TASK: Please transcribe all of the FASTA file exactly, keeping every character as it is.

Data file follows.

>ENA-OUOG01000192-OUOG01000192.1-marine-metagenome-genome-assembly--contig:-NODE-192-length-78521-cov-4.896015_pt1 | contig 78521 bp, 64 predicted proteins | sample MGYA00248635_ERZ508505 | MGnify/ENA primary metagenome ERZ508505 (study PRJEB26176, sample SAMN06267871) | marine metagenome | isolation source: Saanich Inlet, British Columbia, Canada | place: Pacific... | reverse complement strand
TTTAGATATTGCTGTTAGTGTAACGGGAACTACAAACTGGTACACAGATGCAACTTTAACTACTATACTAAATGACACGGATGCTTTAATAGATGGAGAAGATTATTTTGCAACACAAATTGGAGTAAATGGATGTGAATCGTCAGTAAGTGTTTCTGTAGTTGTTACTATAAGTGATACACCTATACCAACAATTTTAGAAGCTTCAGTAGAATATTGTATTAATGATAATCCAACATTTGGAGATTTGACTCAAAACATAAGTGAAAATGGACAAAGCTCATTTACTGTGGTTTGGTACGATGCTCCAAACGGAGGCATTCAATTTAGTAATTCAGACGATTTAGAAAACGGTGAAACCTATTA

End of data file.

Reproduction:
>ENA-OUOG01000192-OUOG01000192.1-marine-metagenome-genome-assembly--contig:-NODE-192-length-78521-cov-4.896015_pt1 | contig 78521 bp, 64 predicted proteins | sample MGYA00248635_ERZ508505 | MGnify/ENA primary metagenome ERZ508505 (study PRJEB26176, sample SAMN06267871) | marine metagenome | isolation source: Saanich Inlet, British Columbia, Canada | place: Pacific... | reverse complement strand
TTTAGATATTGCTGTTAGTGTAACGGGAACTACAAACTGGTACACAGATGCAACTTTAACTACTATACTAAATGACACGGATGCTTTAATAGATGGAGAAGATTATTTTGCAACACAAATTGGAGTAAATGGATGTGAATCGTCAGTAAGTGTTTCTGTAGTTGTTACTATAAGTGATACACCTATACCAACAATTTTAGAAGCTTCAGTAGAATATTGTATTAATGATAATCCAACATTTGGAGATTTGACTCAAAACATAAGTGAAAATGGACAAAGCTCATTTACTGTGGTTTGGTACGATGCTCCAAACGGAGGCATTCAATTTAGTAATTCAGACGATTTAGAAAACGGTGAAACCTATTA